Michael Burnam-Fink is a social scientist and educator working on science policy, and the way in which we can imagine and achieve a livable and humane sustainable future. He currently works with educator audiences at Arizona State University through the Mary Lou Fulton Teachers College on Sustainability Science topics. Michael served as a Breakthrough Generation Fellow in 2011, working on renewable energy transitions, and completed his dissertation on the use of stimulant medication by college students.

Tess Doezema

Tess is a doctoral candidate at Arizona State University’s School for the Future of Innovation in Society. She investigates how expertise is understood and portrayed in public discourse around science and technology. Her work engages scientists and institutions to generate strategies to ensure that research and innovation are responsive to the needs and values of the communities in which they are embedded. She holds a BA from the University of Michigan, and an MA from the University of Denver.

Gabriela Chacon

Gabriela works as a Sustainability Education Coordinator with ASU's Teaching Time Capsule project, where she puts classroom experience to use by making educational products come to life. She develops continuing education coursework and lesson plans, while also aligning content with national standards. Gabby has a Bachelor of Arts in Elementary Education, along with a certification in Middle School Sciences from the Mary Lou Fulton Teachers College at Arizona State University. Prior to joining the Sustainability Science Education team, Gabriela taught 6th and 7th-grade science, and in the 2014-2015 school year, she was honored with the Tempe Elementary School District Rookie Teacher of the Year Award. She is currently pursuing her Masters of Science in Global Technology and Development in the School for the Future of Innovation in Society at ASU.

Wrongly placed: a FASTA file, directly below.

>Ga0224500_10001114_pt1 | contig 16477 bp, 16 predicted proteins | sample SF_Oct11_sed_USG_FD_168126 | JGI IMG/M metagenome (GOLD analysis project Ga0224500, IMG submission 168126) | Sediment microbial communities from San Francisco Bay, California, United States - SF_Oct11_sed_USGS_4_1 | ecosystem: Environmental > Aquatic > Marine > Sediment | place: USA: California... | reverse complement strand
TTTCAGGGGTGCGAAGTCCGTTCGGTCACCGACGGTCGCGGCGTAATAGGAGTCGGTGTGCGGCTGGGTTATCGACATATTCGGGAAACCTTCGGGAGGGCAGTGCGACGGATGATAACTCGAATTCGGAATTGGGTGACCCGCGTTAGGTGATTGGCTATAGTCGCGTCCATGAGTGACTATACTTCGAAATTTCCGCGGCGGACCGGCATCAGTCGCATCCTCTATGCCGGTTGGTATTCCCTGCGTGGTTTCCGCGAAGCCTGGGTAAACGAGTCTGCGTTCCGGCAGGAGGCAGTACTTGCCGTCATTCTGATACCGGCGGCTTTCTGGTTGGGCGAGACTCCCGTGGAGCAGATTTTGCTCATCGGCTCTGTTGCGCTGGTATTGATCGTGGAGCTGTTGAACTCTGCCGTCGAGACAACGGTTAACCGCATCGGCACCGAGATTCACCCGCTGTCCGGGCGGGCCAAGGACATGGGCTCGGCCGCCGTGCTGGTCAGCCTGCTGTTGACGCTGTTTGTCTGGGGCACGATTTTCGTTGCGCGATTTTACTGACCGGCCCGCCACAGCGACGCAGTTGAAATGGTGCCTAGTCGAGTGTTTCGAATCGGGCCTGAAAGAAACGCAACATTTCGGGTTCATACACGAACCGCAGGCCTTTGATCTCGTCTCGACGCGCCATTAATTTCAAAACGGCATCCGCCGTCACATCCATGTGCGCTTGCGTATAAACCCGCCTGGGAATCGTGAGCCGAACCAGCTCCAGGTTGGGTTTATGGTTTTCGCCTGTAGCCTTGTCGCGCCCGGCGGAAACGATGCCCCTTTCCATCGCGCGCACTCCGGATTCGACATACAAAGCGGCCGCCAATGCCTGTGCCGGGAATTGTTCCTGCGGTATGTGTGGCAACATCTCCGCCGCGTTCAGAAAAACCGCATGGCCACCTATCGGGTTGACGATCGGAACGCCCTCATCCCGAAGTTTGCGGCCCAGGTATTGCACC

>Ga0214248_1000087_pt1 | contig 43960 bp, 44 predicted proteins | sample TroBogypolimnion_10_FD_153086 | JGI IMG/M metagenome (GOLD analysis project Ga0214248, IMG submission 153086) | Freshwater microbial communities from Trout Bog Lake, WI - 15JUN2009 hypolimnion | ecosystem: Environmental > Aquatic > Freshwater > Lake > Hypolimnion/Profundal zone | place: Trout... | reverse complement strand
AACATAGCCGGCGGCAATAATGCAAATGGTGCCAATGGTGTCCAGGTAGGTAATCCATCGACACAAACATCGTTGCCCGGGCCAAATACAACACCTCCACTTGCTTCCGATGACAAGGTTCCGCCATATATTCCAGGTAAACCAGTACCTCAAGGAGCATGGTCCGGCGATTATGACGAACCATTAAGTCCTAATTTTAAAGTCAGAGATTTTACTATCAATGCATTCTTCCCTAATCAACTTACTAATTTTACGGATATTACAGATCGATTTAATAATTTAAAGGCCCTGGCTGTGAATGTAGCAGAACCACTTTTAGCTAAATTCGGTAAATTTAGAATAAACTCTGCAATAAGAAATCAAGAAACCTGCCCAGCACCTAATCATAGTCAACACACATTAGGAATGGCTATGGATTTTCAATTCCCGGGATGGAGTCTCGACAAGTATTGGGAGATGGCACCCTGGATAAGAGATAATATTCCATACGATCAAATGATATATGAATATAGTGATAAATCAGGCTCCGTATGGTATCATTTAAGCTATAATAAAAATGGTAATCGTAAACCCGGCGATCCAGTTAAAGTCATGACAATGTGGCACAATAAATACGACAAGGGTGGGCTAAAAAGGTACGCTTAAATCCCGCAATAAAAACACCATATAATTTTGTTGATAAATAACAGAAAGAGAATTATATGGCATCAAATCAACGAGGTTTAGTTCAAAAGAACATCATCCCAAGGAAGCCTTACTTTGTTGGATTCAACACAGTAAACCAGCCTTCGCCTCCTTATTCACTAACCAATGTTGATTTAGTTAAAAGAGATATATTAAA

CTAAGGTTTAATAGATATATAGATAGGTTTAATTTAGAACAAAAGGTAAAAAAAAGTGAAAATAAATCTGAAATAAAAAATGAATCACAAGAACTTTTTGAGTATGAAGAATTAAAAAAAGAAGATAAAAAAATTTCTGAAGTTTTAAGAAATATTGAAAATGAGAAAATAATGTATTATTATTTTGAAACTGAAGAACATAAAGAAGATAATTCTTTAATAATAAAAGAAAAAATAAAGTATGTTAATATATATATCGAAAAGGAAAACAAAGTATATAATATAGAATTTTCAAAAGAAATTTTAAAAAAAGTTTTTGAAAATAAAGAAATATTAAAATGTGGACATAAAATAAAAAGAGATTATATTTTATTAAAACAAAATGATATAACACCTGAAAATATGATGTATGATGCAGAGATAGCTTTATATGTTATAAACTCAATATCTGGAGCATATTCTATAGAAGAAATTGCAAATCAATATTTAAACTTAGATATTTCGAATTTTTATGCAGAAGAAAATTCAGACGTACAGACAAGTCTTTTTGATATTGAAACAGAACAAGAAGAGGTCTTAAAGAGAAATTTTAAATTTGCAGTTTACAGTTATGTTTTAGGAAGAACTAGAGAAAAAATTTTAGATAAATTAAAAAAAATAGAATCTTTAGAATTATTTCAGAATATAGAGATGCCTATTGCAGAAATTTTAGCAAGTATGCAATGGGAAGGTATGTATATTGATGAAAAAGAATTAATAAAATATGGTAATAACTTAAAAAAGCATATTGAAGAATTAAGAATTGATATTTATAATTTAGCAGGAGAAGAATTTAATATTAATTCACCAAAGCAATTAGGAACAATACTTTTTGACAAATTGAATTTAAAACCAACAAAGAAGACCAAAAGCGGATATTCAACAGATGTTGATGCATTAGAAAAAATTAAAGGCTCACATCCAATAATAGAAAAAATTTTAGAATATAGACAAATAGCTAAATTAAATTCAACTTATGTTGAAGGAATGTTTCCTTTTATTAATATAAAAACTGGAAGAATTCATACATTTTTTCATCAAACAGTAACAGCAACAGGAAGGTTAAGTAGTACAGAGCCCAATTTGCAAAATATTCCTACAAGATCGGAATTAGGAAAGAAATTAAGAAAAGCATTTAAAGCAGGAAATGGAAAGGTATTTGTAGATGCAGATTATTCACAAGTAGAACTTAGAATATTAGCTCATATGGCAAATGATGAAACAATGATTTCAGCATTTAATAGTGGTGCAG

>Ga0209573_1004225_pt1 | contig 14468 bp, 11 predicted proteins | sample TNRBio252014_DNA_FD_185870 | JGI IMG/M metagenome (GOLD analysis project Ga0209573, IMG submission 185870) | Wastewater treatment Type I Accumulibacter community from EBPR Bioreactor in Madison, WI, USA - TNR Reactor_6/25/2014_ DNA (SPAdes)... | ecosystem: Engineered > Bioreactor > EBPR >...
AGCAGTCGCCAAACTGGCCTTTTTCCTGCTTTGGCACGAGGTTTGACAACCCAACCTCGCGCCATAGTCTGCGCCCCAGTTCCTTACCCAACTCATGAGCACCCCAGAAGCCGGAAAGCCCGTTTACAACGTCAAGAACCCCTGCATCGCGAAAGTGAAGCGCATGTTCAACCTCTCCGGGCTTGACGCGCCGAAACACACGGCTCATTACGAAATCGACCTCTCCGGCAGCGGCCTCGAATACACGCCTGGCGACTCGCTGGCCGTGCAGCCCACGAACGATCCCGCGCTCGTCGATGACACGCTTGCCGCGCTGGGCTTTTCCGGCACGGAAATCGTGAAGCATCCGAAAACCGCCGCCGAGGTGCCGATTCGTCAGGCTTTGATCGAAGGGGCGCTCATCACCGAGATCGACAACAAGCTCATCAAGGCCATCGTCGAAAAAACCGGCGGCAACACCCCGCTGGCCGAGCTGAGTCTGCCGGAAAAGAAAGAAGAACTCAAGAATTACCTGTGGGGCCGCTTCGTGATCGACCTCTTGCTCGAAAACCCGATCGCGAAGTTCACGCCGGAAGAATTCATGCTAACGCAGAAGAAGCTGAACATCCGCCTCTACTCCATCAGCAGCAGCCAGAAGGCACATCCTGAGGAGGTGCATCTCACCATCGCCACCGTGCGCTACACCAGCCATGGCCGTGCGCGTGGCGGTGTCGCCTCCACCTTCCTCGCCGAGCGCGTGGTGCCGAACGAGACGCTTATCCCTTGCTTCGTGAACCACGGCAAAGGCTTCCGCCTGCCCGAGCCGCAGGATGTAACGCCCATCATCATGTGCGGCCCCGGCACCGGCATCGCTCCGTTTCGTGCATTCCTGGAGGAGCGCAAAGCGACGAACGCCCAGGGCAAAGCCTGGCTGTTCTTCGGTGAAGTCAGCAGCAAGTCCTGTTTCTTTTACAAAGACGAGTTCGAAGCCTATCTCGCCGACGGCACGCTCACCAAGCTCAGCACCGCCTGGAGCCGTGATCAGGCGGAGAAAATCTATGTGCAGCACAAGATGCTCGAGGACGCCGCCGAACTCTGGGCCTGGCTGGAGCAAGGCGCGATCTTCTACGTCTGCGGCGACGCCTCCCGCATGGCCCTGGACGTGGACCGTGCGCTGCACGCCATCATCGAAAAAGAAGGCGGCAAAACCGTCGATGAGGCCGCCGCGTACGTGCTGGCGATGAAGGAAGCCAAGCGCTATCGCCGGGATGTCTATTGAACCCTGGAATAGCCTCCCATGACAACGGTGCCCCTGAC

Frequently Asked Questions

What are educators saying about this course?

“This course provided me with resources I plan to utilize in my own classroom. Great PD that shows the importance of engaging our students with real-world issues and promoting them to be informed thinkers and problem solvers.”
- Evan (elementary generalist teacher)

“This course is a great way to learn more about sustainability, or even to learn about it for the first time. It's self-paced, so there's not so much pressure. It works for all levels of teaching subjects and grades, and all levels of teachers can get from it what they need.”
- Lauren (elementary math teacher)

“I enjoyed my experience, and learned something new!”
- Aisha (high school math and science teacher)

I’m not a science teacher; does this course work for me?